Talking of payouts, the third inexactitude to fly around the world two days later was the claim by the left-leaning political thinktank the Institute for Public Policy Research (IPPR) that, ‘Since 2005, the number of floods across the world has increased by 15 times’, which was directly quoted by the BBC’s Roger Harrabin, in the usual headline-grabbing story about how we are all doomed. This was…nonsense. There has been no increase in floods since 2005, let alone a 15-fold one…The Intergovernmental Panel on Climate Change regularly reviews data on floods and says it can find no trend.

The media have swallowed many other bogus studies whole, especially studies purporting to find unconscious racism and sexism. As psychology professor Steve Stewart-Williams writes:

Remember that study showing that gender-blind orchestra auditions increased the number of women selected? Looks like it didn’t show that at all. If anything, gender-blinding slightly increased the number of men; probably, though, it had no effect.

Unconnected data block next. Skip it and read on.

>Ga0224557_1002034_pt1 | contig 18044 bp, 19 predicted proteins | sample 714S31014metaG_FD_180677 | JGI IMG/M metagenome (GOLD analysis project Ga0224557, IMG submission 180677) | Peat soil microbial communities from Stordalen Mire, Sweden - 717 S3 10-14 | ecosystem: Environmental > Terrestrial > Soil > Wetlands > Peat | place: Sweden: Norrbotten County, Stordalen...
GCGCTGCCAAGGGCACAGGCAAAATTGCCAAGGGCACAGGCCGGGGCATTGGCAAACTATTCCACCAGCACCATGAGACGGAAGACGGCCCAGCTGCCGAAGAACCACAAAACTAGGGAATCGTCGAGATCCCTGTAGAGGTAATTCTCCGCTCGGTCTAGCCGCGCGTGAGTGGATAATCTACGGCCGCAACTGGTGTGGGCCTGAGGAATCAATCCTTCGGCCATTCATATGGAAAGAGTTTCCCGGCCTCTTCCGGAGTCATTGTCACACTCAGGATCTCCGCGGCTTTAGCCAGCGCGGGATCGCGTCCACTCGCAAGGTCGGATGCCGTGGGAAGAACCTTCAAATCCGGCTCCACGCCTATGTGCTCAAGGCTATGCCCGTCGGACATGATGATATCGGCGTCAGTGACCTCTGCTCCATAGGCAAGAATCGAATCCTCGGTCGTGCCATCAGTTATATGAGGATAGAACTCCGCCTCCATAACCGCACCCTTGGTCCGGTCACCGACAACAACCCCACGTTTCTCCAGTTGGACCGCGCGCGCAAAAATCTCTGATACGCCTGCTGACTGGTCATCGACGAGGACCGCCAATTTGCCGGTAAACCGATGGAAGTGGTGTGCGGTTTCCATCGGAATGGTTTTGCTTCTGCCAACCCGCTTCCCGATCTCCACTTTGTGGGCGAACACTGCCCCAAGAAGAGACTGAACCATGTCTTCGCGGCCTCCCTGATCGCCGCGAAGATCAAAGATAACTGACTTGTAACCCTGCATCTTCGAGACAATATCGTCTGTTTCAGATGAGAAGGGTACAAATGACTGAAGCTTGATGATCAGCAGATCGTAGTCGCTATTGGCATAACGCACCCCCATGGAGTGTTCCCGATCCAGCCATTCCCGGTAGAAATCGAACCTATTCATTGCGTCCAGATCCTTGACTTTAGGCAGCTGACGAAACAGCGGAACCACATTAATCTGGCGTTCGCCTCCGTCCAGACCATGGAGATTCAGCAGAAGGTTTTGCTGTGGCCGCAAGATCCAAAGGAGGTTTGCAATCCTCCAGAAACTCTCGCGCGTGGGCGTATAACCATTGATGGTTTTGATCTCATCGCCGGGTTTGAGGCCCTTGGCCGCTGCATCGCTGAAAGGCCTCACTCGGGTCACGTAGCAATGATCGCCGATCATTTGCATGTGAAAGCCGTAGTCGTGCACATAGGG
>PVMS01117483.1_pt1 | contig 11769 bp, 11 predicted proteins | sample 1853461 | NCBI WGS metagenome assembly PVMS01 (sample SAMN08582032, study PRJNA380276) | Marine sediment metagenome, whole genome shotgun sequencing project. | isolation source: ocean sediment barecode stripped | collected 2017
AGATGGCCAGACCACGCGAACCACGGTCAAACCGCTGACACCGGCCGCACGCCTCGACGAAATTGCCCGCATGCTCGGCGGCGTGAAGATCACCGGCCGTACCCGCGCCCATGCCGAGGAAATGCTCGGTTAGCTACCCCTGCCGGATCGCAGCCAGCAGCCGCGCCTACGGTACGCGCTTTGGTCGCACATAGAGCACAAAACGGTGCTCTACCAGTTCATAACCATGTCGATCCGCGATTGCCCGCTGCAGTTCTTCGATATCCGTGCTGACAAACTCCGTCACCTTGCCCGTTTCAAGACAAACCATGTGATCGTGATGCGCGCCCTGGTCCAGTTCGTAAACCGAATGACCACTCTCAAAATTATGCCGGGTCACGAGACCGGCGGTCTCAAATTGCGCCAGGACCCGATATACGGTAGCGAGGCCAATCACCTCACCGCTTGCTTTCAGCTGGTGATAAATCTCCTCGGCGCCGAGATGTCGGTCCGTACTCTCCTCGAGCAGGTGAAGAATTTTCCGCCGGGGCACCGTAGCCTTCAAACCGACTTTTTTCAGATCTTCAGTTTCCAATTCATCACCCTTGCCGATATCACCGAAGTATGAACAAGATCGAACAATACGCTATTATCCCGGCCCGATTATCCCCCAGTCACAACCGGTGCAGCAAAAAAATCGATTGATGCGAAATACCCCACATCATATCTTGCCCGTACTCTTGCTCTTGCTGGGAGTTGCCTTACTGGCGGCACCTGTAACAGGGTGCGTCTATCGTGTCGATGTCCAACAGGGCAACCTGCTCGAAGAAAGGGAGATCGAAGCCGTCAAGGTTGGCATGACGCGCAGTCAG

But hundreds of newspapers and TV stations have cited the study as proving the opposite of what its data in fact showed. A study can make a false claim in its executive summary that is not supported by the study’s own data, and yet the media will gullibly swallow the false claim, and turn it into a myth widely believed by the American public, as well as judges and juries.

The media, including the New York Times, sometimes peddle false claims from entirely imaginary and obviously fake studies claiming the existence of widespread sexism and racism. As Jonatan Pallesen pointed out at Medium, a February 13, 2019 New York Times article falsely claimed “that there is extreme gender discrimination in tech,” citing a non-existent “‘2016 experiment conducted by the tech recruiting firm Speak With a Geek,'” in which “‘5,000 résumés with identical information were submitted to firms. When identifying details were removed from the résumés, 54% of the women received interview offers; when gendered names and other biographical information were given, only 5% of them did.'” As Pallesen observed:

This turned out to be fake. (Twitter thread with details). The study doesn’t actually exist. It was also ridiculous. If you know anything about plausible effect sizes, or interview processes, or the real world, you would immediately see that a disparity of this magnitude was fully implausible.

Hans Bader

Hans Bader

Hans Bader practices law in Washington, D.C. After studying economics and history at the University of Virginia and law at Harvard, he practiced civil-rights, international-trade, and constitutional law. He also once worked in the Education Department. Hans writes for and has appeared on C-SPAN’s “Washington Journal.” Contact him at [email protected]